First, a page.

Commentary on Romans [3:28-30] 5:1-11
This passage begins with the strong words, “therefore, having been justified/made righteous” (the same Greek work is translated in English as either justified or made righteous).
In the original language, the beginning is even more dramatic since in Greek grammar the word ‘therefore’ cannot start a sentence: the first word is, then, “dikaiothente” (having been made righteous). It sounds like a great victorious shout — ‘having been justified’. The grammar of “dikaiothentes” indicates that Paul is describing a state of being, the condition of his hearers’ lives. The word is an aorist participle in the passive voice: this is a state of affairs that has happened to the hearers.
Paul now goes on to describe the dynamic, challenging and productive life that those who are in the state of having been made righteous may live. It is very clear that Paul does not think that having been justified is the end of the story but the beginning. It is a beginning that offers entrance into a radically different way of living.
The apostle clarifies that the state of being made righteous is possible by means of faith. This is what he has stressed in the previous chapter: justification has always come by means of faith, Abraham being the prime exemplar of this. In line with Abraham, believers in Christ are those whose identity is solely rooted in having been made righteous by faith. This is our fundamental defining shape.
Paul then describes in other words the wonder and consequence of our having been justified by faith. It means that we have peace with God through our Lord Jesus Christ (Romans 5:2). We are no longer enemies of God, which was the case when Christ died for us (5:10). The enmity we had towards God when we were not righteous (when we were sinners, 5:8) is dissolved once we are “dikaothentes.” This is so because we are no longer in Sin’s army, waging war against God’s righteousness through our acts of sin. Rather, having been made righteous by faith, we are, as Paul says later, slaves of God (6:22). This has all happened through our Lord Jesus Christ who is himself the conduit and sign and gift of God’s love.
Christ’s death for us is a demonstration of God’s love for us (Romans 5:8). Christ’s death/God’s love accomplished our liberation from being slaves of God’s enemy Sin into the marvelous liberty of having peace with God. The almost inconceivable fact is that God made God’s love visible to those who were at war with him. Rather than defeating or punishing his enemies (the slaves of sin), God liberated us. Christ died for those who were against God — the ungodly (5:6). This act of God is so astonishing that Paul must ponder it out loud: it is possible to imagine someone dying for a good person, but it can only be an act of divine love that would die for sinners.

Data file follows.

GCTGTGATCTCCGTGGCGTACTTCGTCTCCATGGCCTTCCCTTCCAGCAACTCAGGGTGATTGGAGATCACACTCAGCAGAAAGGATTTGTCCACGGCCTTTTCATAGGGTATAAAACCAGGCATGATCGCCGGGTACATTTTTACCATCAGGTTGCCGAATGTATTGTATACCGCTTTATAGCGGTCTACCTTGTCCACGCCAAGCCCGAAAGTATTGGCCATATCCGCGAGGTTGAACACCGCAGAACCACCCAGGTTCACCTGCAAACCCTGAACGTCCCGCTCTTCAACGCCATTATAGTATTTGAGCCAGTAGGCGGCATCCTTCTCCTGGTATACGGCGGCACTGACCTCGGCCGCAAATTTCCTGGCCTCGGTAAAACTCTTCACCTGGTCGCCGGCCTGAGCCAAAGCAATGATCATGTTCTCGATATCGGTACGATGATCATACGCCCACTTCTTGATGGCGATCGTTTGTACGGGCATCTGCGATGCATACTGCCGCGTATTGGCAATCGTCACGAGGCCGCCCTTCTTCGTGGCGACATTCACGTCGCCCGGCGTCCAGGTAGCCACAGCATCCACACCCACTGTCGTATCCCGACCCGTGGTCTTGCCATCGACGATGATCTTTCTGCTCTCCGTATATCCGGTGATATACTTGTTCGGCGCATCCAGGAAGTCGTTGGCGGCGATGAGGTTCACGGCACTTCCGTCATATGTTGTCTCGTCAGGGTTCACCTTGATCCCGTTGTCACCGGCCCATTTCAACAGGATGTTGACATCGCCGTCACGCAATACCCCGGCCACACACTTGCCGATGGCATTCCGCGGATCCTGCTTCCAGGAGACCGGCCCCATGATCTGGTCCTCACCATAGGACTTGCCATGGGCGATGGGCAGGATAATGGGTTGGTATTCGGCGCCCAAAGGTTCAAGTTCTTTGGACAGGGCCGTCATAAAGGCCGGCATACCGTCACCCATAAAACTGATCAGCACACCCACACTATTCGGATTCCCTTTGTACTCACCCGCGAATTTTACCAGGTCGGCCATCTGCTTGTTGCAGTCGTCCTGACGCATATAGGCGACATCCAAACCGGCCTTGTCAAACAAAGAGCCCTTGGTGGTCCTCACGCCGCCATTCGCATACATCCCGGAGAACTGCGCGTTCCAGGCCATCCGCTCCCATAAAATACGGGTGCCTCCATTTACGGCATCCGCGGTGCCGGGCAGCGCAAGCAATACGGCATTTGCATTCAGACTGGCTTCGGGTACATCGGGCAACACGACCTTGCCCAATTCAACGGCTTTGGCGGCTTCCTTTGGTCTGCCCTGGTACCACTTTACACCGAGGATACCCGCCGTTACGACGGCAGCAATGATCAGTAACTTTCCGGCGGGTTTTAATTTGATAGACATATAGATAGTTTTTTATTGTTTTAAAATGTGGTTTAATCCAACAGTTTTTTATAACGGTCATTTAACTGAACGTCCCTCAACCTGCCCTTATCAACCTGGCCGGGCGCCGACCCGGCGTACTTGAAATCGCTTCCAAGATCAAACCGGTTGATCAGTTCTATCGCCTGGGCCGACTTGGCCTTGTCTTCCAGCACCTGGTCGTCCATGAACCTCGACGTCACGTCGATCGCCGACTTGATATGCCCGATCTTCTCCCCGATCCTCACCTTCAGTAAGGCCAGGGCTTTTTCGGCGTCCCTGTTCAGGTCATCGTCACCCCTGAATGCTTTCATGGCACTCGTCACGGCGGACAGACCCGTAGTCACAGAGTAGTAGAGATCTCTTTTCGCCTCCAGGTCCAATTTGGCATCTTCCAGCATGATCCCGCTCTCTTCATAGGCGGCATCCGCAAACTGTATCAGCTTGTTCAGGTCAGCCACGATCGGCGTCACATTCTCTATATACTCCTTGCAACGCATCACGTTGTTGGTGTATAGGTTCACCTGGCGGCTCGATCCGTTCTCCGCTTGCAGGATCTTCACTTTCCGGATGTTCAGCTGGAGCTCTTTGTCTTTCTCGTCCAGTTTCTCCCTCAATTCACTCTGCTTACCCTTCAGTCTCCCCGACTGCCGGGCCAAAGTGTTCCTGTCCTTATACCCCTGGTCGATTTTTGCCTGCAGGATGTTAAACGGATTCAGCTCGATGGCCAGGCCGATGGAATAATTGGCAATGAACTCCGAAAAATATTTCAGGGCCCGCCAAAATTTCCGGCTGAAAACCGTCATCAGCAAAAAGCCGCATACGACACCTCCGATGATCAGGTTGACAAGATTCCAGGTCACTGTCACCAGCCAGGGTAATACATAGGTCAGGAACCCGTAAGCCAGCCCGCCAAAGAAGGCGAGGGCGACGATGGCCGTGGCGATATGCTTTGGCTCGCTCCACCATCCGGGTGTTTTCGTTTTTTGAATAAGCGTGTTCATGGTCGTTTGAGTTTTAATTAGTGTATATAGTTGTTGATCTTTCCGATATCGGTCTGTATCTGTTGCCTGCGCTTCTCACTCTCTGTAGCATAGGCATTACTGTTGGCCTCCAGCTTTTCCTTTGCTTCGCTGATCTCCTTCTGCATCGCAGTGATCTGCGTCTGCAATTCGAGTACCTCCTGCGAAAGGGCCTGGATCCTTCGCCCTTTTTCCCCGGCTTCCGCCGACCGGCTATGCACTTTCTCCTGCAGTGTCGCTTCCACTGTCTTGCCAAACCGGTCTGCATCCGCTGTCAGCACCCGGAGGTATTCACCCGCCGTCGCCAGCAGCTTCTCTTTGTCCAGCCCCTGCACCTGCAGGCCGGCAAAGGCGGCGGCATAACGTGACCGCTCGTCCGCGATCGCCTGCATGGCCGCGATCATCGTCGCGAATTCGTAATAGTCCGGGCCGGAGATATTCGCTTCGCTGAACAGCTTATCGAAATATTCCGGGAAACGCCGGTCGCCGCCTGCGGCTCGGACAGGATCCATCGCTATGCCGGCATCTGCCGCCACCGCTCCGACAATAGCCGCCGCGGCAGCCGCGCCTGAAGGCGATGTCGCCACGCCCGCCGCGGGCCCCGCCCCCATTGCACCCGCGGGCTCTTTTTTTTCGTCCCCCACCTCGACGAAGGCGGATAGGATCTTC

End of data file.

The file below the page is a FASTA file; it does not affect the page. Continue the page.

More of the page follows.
The astonishing and astounding love of God accomplished our reconciliation to God. Reconciliation is a parallel concept to being justified. The state of being made righteous is the state of being liberated from God’s enemy, sin and having peace with God.
Life in the reconciled, liberated, having been justified state is one which is lived through the love of God. The love of God accomplished our new way of being and the love of God enables it to flourish.
The remarkable claims about our new ‘having been justified’ life which Paul makes in Romans 5:1-5 are based on the love of God. God’s love, poured into our hearts, is what enables us to live the life of being justified. The Holy Spirit which God gives to us makes real for us God’s love and our responsive love for God (5:5).
God’s love as Paul understands it is not a fluffy, cheery amorphous sort of thing. God’s love — being demonstrated in the death of God’s Son who gave himself for us; God’s love which reached out to those who hated God — God’s love is structured by action and self-sacrifice. This quality of love is what fills the hearts of those who are made righteous.
Consequently, while we hope to share in God’s glory, we the justified are ready to suffer as God in Christ does. Just as suffering was intrinsic to God’s reconciling love, so it is to those who have been reconciled. And so, Paul claims that the justified are those who rejoice in our sufferings (Romans 5:3). We know that our sufferings are productive of endurance, character and hope (5:3-4).
God’s love created a new way of existence — a ‘having been justified’ and reconciled with God way of existence. And God’s love allows those living this new existence to embrace it fully, suffering and all.
The mystery of God’s love can never be fully known or experienced, but Paul’s thoughts in this passage give us substantial material for our meditations and prayers on its wonders.
PRAYER OF THE DAY
Gracious God, you have welcomed all people into your kingdom. Remove from us the barriers that we build to keep people from you, so that all might live in your grace and peace. We pray these things in the name of Jesus Christ, our Savior and Lord. Amen.
Let us talents and tongues employ ELW 674
O living breath of God ELW 407
The Spirit also helpeth us, J. S. Bach